Cecilie reached the summit on August 1st, but Rolf turned back, tired and perhaps suffering from altitude sickness. He waited for his wife and they began to descend together. Then, Rolf ventured out under a huge ice cliff and was swept off into the void as the ice collapsed.

Cecilie SkogCecilie composed herself and gradually continued with her descent. The next day she got to the base of the mountain - helped, she was convinced, by Rolf's voice whispering to her. She telephoned Rolf's parents in Norway to tell them their son was dead. He was their only child.

"It's OK," Rolf's father assured her. "We only have you now. You must get down safely."

Back home in Norway, she couldn't face the apartment she had shared with Rolf, and moved in with his parents. She continued to rely on their support and the support of her friends as she struggled to come to terms with what had happened.

She also continued to travel - to Greenland not long after K2 and last winter to the south pole with an American adventurer, Ryan Waters. Those trips began to help her get over Rolf's death, she says. She was determined not to give up her life in the wilderness.

In 2010, she came to New York City. People were struck that she had brought her climbing harness - she spent many days climbing the walls in a sports centre in Manhattan, and bouldering in Central Park.

"It is very easy to sit here and say we should not have done it," she said. "But I am glad that Rolf was able to live the life he did. One thing that he taught me: You should not just sneak after your dreams. You should grab them with both hands and hold them really tight and try to live them."

The following year she planned to travel back to K2 with Rolf's father to set up a monument to Rolf. But she will never climb K2 again or any of the Earth's tallest, most dangerous peaks.

Cecilie SkogShe says she will miss the exhilaration. "But I have decided that's not for me now. I don't know if I could tell my mum that I am going back. I could not look her in the eye and say that. One of the hardest things on an expedition is knowing people are sitting at home scared and waiting for you to come back."

"When Rolf and I went to the Himalaya in 2003, we were living totally autarkic. We ate potatoes for two months, sometimes cooked, and sometimes fried. I like it as simple and as real as possible."

"When I see other expeditions that take giant dome tents and televisions on the trip, I think they are not really present on the mountain - I don't go to a base camp to play video games."

"We managed the expedition into the ice without any support and without any material depots. We dragged our entire luggage on our sleds," Skog said.

When Bae died on K2 Skog had already become the first woman to complete the Explorer's Grand Slam which is to climb the seven summits, ski across Greenland and visit the North and South Pole.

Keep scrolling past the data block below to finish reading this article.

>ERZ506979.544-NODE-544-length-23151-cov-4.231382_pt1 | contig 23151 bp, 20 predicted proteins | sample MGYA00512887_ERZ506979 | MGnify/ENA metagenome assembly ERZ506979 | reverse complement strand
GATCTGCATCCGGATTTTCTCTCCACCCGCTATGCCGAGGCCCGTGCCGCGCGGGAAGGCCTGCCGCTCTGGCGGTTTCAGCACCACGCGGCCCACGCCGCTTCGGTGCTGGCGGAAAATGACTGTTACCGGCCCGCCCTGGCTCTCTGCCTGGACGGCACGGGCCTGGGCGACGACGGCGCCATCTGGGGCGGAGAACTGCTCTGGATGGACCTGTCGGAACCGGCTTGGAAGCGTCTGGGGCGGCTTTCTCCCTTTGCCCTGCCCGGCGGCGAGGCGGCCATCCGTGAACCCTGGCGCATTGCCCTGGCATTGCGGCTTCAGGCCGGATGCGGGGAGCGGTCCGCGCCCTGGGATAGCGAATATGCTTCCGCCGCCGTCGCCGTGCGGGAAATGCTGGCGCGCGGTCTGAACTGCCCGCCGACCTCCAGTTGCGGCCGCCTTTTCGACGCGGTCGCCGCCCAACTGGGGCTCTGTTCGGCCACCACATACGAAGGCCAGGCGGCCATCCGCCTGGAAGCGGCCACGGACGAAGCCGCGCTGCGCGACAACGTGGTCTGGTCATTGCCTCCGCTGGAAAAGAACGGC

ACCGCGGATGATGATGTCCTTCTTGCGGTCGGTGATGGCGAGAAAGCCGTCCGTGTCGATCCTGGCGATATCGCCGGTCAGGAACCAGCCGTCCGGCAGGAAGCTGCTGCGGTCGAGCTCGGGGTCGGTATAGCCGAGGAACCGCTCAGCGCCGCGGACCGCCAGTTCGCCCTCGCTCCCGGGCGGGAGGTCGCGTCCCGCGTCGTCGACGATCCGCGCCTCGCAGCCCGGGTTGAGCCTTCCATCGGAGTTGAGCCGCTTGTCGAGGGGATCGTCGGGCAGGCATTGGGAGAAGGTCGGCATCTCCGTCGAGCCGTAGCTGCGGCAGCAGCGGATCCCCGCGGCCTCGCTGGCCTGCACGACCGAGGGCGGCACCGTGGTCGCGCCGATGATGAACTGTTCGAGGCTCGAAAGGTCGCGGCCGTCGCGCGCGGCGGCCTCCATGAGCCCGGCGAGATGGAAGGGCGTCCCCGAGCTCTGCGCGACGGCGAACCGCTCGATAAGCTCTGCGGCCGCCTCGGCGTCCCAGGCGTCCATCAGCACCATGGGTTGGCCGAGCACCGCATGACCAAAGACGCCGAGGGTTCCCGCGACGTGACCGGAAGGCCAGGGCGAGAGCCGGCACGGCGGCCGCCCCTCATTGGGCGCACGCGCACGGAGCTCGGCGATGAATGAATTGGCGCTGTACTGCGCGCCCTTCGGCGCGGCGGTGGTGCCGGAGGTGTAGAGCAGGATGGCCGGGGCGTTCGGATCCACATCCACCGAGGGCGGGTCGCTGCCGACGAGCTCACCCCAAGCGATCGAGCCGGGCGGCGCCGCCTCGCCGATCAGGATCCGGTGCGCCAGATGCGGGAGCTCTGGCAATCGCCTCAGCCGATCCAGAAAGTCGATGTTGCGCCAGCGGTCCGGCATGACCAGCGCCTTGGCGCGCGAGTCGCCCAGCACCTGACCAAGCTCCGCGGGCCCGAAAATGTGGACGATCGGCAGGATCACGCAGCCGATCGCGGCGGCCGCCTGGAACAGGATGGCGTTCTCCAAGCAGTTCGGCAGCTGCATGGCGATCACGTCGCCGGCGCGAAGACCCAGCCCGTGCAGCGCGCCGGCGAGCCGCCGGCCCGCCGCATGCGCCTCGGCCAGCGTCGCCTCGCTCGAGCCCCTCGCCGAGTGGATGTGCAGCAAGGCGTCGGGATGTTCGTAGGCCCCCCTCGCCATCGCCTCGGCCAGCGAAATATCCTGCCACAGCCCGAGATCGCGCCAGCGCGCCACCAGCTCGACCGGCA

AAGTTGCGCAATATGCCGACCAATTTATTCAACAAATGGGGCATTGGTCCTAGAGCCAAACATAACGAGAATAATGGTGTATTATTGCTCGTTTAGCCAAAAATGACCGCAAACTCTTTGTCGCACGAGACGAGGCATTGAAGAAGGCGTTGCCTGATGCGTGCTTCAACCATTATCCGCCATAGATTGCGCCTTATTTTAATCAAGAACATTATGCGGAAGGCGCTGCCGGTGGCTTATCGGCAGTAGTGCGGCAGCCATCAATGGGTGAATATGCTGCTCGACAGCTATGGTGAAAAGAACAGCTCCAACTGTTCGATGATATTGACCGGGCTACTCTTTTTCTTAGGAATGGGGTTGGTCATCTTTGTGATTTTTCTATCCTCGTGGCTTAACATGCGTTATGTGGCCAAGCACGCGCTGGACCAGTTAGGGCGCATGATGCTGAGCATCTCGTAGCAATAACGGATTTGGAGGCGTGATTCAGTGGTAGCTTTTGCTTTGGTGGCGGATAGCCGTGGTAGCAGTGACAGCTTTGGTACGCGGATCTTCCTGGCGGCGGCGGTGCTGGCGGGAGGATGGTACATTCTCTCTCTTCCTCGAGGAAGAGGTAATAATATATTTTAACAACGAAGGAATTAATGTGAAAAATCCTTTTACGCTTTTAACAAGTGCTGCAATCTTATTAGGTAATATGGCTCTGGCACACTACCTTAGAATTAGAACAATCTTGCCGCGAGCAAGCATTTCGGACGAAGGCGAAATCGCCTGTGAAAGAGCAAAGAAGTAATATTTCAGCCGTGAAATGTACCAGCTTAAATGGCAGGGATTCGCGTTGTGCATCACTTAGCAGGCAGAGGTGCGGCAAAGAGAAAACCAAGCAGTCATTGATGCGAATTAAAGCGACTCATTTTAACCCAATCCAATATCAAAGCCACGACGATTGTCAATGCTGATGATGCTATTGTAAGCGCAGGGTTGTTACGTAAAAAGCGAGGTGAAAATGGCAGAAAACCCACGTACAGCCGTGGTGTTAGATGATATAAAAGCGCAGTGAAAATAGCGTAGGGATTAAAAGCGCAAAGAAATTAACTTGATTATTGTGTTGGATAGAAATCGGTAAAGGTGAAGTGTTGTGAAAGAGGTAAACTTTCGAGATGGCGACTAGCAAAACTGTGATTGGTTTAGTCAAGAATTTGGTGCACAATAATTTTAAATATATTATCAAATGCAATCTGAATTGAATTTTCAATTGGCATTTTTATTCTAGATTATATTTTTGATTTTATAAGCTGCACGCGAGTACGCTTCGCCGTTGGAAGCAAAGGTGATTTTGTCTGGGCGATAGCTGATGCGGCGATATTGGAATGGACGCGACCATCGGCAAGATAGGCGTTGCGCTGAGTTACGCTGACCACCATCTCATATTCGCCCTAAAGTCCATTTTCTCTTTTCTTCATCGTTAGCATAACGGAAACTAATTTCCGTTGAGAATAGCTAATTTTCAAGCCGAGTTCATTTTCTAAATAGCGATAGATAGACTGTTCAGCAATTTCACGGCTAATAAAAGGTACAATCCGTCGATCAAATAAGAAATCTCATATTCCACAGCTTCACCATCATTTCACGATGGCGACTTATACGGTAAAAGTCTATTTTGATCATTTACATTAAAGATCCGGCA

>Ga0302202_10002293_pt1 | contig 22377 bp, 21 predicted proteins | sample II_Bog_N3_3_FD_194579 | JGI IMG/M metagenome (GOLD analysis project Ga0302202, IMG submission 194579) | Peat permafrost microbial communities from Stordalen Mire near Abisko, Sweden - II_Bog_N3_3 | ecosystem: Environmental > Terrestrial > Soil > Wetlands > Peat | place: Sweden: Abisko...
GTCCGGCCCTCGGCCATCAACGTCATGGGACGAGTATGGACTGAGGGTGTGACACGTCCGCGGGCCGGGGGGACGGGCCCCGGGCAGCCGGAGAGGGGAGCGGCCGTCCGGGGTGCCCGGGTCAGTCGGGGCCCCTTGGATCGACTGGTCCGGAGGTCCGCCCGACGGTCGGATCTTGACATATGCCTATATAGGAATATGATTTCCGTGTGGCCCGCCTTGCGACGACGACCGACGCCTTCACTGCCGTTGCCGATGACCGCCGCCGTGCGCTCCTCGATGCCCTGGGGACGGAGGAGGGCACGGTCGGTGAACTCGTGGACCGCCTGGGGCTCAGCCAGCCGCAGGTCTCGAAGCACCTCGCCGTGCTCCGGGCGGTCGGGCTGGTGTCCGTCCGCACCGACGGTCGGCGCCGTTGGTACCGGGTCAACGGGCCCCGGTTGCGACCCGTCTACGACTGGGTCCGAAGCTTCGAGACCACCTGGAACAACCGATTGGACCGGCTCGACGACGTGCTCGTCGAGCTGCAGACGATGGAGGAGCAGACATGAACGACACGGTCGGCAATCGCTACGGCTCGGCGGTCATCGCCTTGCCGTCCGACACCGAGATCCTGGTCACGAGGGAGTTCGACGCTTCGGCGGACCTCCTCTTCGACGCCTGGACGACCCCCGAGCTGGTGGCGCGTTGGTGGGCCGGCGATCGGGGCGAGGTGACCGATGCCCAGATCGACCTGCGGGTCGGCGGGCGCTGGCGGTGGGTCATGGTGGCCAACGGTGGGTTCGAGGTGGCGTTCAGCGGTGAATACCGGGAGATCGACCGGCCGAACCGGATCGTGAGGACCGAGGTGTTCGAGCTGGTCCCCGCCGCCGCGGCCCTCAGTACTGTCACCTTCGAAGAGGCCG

After his death she was not motivated to leave her home for a year. "The beaches at our home town at that time - Stavanger - helped me. First, I just sat there and tried to hide in the grass, so no memories or thoughts could find me."

Cecilie Skog"Later on, I went there with friends and relatives, with Rolf's parents as well. It was easier to breath on the beach. I had the horizon, the air, the sky. Slowly I regained strength and developed new dreams."

"Rolf taught me that dreams are precious. So I grabbed my dreams with both hands and asked two girlfriends if they wanted to cross Greenland with me. They both wanted to. It was fantastic. Suddenly I had found people again with whom I could share my dreams. It helped me to come back to life," Skog said.

Ryan Waters, an American explorer, joined Skog for the Greenland crossing. "After Greenland, I felt alive and wanted to keep skiing."

"I asked Ryan to cross Antarctica with me", he said: 'Where's Antarctica?' In January 2010 the pair finished the first unassisted and unsupported crossing of Antarctica ever.

They took 70 days, from November 13, 2009 to January 21, 2010, to complete the more than 1,800 km long journey across the Antarctic continent.

"We packed 78 kilograms of food for 78 days and took a lot of time to enjoy the 800 kilometre march. During the tour Rolf felt very close to me. I simply let my feelings get out, I cried almost every day."

"It felt so good to crawl dog-tired into the sleeping-bag at night, and finally to be able to fall asleep without taking any medicine. And it felt good to have somebody with me who understood me and gave me the necessary freedom," Skog said with a big smile on her face.

In January 2010, she finished the first unassisted and unsupported crossing of Antarctica with Ryan Waters.

Cecilie SkogIn 2011, she returned to the North Pole, "In summer 2011, I wanted to go to the North Pole with the Norwegian adventurer Rune Gjeldnes using skis and folding canoes."

"Well, we didn't get very far. Often there was too little water to paddle and too much water to ski. I learned one thing on that trip: it is not important to reach the goal, but to go outside, to try your best, and have fun."